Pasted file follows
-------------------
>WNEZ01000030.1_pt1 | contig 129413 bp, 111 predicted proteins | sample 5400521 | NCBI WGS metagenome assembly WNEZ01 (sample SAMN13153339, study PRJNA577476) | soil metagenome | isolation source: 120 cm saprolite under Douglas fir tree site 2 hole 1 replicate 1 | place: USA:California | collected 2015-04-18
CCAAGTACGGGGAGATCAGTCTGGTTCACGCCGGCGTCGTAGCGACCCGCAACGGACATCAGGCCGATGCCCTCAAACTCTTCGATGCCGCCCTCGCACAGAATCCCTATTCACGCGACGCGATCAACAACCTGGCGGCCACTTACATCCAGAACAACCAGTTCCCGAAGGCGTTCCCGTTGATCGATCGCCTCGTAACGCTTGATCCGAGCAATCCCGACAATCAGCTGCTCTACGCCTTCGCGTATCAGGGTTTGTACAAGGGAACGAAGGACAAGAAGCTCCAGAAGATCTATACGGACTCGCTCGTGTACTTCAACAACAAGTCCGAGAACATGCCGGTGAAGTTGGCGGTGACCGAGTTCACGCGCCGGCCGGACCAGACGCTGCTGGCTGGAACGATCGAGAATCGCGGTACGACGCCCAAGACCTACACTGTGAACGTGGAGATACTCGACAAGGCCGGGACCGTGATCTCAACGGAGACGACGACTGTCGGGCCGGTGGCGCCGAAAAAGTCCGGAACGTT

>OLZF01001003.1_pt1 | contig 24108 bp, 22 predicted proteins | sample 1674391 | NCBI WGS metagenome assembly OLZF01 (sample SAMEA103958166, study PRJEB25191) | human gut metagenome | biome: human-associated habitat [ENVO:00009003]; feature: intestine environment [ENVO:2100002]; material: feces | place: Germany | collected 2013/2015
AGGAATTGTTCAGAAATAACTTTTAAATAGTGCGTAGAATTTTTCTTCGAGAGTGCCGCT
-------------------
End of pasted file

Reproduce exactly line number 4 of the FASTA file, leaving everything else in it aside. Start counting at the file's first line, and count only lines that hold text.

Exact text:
AGGAATTGTTCAGAAATAACTTTTAAATAGTGCGTAGAATTTTTCTTCGAGAGTGCCGCT